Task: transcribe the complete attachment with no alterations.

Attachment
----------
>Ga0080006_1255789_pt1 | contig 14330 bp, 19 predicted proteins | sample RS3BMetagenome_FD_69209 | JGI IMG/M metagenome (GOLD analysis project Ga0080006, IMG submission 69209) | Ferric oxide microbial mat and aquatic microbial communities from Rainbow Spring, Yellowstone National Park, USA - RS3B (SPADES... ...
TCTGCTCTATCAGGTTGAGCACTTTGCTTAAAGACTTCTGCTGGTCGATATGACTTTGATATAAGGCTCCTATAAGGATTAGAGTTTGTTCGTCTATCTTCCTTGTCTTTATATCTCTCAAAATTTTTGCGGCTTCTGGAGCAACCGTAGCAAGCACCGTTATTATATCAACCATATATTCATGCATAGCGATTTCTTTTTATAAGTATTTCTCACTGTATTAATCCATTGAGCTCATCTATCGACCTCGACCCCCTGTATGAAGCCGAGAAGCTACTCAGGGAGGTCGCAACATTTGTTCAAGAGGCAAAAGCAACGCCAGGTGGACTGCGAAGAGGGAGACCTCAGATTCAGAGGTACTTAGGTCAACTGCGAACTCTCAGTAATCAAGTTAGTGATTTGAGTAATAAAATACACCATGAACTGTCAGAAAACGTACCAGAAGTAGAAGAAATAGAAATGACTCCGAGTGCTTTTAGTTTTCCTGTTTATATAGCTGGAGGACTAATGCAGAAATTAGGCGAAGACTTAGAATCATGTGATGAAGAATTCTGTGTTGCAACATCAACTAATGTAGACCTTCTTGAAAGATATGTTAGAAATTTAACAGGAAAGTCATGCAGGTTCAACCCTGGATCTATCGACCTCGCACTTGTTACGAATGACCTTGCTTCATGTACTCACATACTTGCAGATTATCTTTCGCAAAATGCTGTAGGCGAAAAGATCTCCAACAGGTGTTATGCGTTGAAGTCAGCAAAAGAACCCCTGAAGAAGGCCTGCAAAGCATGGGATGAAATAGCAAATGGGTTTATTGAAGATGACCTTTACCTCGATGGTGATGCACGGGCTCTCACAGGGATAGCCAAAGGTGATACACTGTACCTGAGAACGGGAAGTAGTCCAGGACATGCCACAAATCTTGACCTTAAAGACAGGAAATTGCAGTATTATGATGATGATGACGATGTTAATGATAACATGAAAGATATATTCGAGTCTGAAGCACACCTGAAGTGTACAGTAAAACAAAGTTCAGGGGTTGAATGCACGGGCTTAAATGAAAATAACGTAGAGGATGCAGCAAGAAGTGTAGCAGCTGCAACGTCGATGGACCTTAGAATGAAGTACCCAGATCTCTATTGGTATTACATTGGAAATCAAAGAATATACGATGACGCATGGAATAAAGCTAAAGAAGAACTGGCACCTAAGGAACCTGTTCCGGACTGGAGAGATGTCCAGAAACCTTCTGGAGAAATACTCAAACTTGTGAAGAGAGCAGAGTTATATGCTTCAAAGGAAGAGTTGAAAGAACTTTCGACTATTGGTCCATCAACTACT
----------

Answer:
>Ga0080006_1255789_pt1 | contig 14330 bp, 19 predicted proteins | sample RS3BMetagenome_FD_69209 | JGI IMG/M metagenome (GOLD analysis project Ga0080006, IMG submission 69209) | Ferric oxide microbial mat and aquatic microbial communities from Rainbow Spring, Yellowstone National Park, USA - RS3B (SPADES... ...
TCTGCTCTATCAGGTTGAGCACTTTGCTTAAAGACTTCTGCTGGTCGATATGACTTTGATATAAGGCTCCTATAAGGATTAGAGTTTGTTCGTCTATCTTCCTTGTCTTTATATCTCTCAAAATTTTTGCGGCTTCTGGAGCAACCGTAGCAAGCACCGTTATTATATCAACCATATATTCATGCATAGCGATTTCTTTTTATAAGTATTTCTCACTGTATTAATCCATTGAGCTCATCTATCGACCTCGACCCCCTGTATGAAGCCGAGAAGCTACTCAGGGAGGTCGCAACATTTGTTCAAGAGGCAAAAGCAACGCCAGGTGGACTGCGAAGAGGGAGACCTCAGATTCAGAGGTACTTAGGTCAACTGCGAACTCTCAGTAATCAAGTTAGTGATTTGAGTAATAAAATACACCATGAACTGTCAGAAAACGTACCAGAAGTAGAAGAAATAGAAATGACTCCGAGTGCTTTTAGTTTTCCTGTTTATATAGCTGGAGGACTAATGCAGAAATTAGGCGAAGACTTAGAATCATGTGATGAAGAATTCTGTGTTGCAACATCAACTAATGTAGACCTTCTTGAAAGATATGTTAGAAATTTAACAGGAAAGTCATGCAGGTTCAACCCTGGATCTATCGACCTCGCACTTGTTACGAATGACCTTGCTTCATGTACTCACATACTTGCAGATTATCTTTCGCAAAATGCTGTAGGCGAAAAGATCTCCAACAGGTGTTATGCGTTGAAGTCAGCAAAAGAACCCCTGAAGAAGGCCTGCAAAGCATGGGATGAAATAGCAAATGGGTTTATTGAAGATGACCTTTACCTCGATGGTGATGCACGGGCTCTCACAGGGATAGCCAAAGGTGATACACTGTACCTGAGAACGGGAAGTAGTCCAGGACATGCCACAAATCTTGACCTTAAAGACAGGAAATTGCAGTATTATGATGATGATGACGATGTTAATGATAACATGAAAGATATATTCGAGTCTGAAGCACACCTGAAGTGTACAGTAAAACAAAGTTCAGGGGTTGAATGCACGGGCTTAAATGAAAATAACGTAGAGGATGCAGCAAGAAGTGTAGCAGCTGCAACGTCGATGGACCTTAGAATGAAGTACCCAGATCTCTATTGGTATTACATTGGAAATCAAAGAATATACGATGACGCATGGAATAAAGCTAAAGAAGAACTGGCACCTAAGGAACCTGTTCCGGACTGGAGAGATGTCCAGAAACCTTCTGGAGAAATACTCAAACTTGTGAAGAGAGCAGAGTTATATGCTTCAAAGGAAGAGTTGAAAGAACTTTCGACTATTGGTCCATCAACTACT